Local authorities are able to ask the Scottish Government to impose rent controls in areas where there are excessive rent increases and a number of councils, including Edinburgh and Glasgow, have already indicated that they are considering zoning. Key criteria must be met concerning the rate of rental growth, undue hardship being caused to tenants and pressure on the authority to subsidise housing or provide additional housing.
A consultation would then need to take place by Ministers along with Landlords and Tenants. If an area does become a RPZ (Rent Pressure Zone) then this means that the landlord will only be able to increase rents by a percentage above the CPI (Consumer Price Index) plus 1% for up to 3 years.
However, this cap will only apply to existing tenancies – once your tenant moves out you can remarket the property at the new market rental value. In addition, if substantial changes have been made to the property a landlord could apply to a Rent Officer for an additional rent increase to reflect any improvements made to the let property. This does not include decoration.
Under the new legislation rents will be allowed to be increased once in a 12 month period per property – up until now landlords generally have not sought rent increases if they had good long term tenants who paid their rent on time and looked after the property.
However, Chapmans feel that there will be an upward trend on rental values as landlords seek to increase rent annually in order to mitigate the concerns of their property ending up in an RPZ and to ensure rents are kept at the highest market value possible. A further upside of the RPZ is that upward rent pressure may arise in rental properties near a RPZ boundary.
Please note that with regards to an increase in rent you are required to give tenants three months’ written notice. Tenants can challenge this rise if they think it is unfair.
OVERVIEW AND UPSIDES TO THE NEW PRIVATE RENTED TENANCY…
In essence, we cannot fully tell whether this will have a major impact on the sector until it beds in and the new leases are tested in practise and when issues are taken to the First Tier Tribunal.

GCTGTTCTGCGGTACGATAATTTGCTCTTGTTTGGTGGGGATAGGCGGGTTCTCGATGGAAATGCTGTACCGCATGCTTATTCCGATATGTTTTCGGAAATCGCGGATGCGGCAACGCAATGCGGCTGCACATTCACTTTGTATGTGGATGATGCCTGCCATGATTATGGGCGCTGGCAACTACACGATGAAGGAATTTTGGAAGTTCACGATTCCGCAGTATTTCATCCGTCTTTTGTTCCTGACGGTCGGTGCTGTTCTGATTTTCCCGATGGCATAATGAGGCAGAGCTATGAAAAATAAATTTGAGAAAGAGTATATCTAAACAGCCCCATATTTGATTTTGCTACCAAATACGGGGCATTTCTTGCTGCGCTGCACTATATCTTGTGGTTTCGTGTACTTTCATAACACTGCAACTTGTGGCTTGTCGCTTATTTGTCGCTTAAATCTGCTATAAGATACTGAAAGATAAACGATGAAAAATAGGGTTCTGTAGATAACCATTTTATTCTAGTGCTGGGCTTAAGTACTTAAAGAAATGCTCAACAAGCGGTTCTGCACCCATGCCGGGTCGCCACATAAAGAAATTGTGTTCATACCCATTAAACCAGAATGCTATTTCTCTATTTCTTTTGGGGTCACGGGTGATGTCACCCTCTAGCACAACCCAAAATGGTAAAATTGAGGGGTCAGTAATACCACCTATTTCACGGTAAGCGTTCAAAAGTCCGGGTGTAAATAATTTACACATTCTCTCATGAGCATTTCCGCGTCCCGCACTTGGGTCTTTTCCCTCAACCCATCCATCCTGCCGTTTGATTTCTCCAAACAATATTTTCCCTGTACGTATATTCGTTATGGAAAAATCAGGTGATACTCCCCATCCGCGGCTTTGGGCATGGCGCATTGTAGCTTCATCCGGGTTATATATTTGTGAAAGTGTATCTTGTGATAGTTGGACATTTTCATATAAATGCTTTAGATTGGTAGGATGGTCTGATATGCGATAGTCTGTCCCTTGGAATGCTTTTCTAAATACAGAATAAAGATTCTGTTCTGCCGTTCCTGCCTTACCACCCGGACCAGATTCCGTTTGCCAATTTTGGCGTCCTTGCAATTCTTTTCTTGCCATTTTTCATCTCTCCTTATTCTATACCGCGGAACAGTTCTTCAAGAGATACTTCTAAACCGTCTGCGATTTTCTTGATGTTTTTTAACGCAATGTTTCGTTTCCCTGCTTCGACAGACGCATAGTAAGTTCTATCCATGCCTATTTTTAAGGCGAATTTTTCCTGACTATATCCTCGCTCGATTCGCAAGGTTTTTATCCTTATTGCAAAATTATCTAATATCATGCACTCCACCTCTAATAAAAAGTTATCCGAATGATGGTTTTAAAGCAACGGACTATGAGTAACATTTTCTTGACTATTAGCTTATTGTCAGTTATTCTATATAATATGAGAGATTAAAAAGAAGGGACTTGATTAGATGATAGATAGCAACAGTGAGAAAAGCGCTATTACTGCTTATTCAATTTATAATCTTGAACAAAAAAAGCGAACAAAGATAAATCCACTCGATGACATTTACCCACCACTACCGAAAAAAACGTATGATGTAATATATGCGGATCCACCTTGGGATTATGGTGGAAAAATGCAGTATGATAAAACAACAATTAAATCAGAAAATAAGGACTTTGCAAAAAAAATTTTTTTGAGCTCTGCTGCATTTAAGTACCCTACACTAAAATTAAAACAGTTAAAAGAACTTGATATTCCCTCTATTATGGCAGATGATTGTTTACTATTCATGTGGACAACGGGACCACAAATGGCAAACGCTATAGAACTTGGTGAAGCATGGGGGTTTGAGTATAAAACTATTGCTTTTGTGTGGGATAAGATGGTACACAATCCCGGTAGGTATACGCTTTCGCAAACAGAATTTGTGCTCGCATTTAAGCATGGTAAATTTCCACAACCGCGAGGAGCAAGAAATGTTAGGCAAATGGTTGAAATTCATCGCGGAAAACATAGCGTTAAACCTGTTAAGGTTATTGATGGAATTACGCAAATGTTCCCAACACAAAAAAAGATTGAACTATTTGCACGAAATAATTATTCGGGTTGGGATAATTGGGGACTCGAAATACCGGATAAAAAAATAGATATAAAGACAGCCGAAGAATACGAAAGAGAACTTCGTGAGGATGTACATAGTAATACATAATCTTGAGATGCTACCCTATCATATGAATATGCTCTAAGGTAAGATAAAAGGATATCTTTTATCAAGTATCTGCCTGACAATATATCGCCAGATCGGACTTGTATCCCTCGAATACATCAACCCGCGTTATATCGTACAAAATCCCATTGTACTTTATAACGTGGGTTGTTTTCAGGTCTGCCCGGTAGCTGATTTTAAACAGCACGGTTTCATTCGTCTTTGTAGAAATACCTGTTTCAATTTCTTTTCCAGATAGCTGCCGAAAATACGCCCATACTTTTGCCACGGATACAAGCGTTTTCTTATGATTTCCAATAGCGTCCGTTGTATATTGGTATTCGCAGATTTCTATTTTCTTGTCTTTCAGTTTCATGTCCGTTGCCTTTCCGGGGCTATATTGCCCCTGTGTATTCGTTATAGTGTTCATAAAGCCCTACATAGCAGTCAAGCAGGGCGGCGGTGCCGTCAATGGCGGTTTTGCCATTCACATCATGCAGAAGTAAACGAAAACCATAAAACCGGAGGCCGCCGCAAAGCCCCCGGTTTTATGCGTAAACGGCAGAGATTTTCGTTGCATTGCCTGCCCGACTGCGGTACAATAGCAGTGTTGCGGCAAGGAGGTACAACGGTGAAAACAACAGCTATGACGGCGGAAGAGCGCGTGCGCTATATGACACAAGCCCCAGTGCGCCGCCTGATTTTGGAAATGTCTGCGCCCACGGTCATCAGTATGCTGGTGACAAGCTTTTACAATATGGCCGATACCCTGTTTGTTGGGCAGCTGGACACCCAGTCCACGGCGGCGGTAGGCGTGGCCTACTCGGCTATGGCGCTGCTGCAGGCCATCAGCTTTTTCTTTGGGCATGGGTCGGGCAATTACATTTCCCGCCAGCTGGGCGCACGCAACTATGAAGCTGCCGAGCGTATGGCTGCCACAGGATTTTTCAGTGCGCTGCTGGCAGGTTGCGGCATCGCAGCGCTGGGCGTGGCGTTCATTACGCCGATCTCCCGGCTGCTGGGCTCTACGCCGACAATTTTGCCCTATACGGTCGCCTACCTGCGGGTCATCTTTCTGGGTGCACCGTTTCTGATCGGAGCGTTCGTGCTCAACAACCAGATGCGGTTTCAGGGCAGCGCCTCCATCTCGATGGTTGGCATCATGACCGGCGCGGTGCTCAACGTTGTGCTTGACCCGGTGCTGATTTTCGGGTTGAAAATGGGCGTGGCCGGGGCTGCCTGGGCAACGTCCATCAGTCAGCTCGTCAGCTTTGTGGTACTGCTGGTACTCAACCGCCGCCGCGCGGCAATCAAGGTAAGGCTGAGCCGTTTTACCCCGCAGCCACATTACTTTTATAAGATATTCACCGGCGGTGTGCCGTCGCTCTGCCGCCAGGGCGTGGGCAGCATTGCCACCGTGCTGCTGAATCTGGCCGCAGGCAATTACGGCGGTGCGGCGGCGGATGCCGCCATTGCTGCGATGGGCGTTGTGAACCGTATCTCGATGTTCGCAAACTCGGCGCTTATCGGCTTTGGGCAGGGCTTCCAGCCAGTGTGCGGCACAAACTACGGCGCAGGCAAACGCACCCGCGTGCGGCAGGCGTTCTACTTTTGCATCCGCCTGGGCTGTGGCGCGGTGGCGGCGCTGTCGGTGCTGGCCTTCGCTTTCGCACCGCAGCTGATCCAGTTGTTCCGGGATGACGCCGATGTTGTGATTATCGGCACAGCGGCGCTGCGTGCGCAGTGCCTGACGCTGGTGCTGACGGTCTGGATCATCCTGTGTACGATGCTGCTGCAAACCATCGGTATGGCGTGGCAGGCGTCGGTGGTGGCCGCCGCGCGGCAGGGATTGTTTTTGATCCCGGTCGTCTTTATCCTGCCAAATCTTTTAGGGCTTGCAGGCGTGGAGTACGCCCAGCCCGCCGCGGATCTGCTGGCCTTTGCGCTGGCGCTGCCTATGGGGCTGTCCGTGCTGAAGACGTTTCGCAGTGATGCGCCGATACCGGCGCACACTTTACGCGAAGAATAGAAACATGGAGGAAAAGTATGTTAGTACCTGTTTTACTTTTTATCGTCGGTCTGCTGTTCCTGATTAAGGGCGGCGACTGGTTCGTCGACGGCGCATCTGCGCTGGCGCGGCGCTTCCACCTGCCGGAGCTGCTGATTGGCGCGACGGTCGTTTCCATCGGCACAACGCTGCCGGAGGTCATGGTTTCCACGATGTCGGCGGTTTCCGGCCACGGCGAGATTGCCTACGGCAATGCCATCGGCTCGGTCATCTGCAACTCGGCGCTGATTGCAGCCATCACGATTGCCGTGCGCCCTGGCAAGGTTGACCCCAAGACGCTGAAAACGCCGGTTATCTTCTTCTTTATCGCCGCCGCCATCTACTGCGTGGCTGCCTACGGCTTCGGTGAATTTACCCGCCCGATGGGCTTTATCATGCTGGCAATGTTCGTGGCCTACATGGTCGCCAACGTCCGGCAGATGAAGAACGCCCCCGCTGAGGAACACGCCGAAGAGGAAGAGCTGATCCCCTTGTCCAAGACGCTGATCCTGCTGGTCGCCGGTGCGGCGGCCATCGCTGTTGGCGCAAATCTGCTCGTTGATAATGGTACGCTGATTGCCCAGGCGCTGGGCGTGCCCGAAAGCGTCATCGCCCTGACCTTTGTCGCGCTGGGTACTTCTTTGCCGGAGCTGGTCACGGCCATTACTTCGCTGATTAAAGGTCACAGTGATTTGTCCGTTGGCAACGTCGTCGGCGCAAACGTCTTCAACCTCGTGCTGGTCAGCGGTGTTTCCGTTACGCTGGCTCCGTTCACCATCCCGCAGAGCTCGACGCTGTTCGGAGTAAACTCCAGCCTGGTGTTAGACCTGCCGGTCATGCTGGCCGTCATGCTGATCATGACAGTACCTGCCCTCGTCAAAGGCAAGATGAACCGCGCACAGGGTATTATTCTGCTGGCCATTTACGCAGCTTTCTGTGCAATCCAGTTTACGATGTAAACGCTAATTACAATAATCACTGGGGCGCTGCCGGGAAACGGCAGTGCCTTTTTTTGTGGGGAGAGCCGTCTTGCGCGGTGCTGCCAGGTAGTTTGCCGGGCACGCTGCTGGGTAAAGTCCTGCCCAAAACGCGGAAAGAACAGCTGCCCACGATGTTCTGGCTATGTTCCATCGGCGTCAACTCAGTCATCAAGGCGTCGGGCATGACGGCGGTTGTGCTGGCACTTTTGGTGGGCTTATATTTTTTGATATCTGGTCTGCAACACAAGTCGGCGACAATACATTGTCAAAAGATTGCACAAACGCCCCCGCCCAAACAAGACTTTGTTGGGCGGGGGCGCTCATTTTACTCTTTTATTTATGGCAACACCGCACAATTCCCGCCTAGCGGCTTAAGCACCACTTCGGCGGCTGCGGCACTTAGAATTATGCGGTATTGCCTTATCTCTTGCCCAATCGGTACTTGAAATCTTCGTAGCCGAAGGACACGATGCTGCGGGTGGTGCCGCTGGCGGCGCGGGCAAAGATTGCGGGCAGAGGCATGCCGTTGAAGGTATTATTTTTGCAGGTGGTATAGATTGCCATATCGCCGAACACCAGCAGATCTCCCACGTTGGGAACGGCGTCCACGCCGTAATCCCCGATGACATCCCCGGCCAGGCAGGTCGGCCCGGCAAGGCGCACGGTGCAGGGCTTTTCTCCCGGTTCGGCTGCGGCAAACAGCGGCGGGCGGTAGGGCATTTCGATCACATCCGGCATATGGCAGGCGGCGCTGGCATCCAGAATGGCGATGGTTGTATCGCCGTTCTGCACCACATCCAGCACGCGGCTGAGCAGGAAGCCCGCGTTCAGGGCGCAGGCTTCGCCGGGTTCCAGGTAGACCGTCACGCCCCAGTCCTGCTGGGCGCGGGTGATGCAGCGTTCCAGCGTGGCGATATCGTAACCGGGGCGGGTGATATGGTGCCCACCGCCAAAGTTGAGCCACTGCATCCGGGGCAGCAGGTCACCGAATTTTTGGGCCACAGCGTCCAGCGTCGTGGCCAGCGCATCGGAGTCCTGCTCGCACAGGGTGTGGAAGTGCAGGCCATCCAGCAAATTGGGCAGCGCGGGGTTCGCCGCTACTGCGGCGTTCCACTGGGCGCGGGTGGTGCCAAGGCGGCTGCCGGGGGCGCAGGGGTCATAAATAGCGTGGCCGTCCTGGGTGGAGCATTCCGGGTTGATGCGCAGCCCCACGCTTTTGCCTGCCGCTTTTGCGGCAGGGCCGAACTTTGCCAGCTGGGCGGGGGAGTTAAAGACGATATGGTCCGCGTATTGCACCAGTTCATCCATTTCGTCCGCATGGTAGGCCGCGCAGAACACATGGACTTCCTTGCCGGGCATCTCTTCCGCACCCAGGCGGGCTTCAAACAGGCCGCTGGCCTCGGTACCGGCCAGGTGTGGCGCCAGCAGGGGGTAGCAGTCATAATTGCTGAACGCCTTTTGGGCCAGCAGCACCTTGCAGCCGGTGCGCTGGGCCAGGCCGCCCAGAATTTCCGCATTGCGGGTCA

However, on the face of it the upsides look to be as follows:
The concerns we have are to do with the loss of the no fault ground of repossession – there will be more onus on the landlord to prove why they wish to end the tenancy. From a lenders point of view there is a mandatory ground of repossession – which is new – and relates to the property needing to be sold, so this should help with lender confidence.
And again, from a landlord’s point of view – if they wish to sell or move back into the property – this is also covered by the mandatory grounds. Our two main concerns at this early stage is the ability to prove antisocial behaviour has taken place and also how to terminate student tenancies in good time to allow us to confidently market them for the following academic year. However, we feel the latter will probably be solved by negotiation with the tenants and improved dialogue with them throughout the lease. It may however affect the traditional February/March time for remarketing the property (in Edinburgh) and lead to a surge of new tenancies being created in September with upward rent pressure due to a potential shortage of properties being available. Although we will need to rely on the tenants to end the tenancy, I am sure most tenants will not wish to remain liable for a high rent following the end of their academic year.
At Chapmans we rigorously reference our tenants and so we would hope to avoid any concerns of antisocial behaviour, however, we do feel that the new lease will favour the best tenants and those on the peripherals may lose out in the bid of secure good quality accommodation.
As with any change, it will take time for the real implications and effects to become clear along with what pitfalls will need to be avoided or mitigated going forward. We do feel extremely confident that we are keeping ahead of the game and working out how the new regime could work to the advantage of our landlords. And as always, we will keep you up-to-date with how we need to adapt to stay ahead of the curve.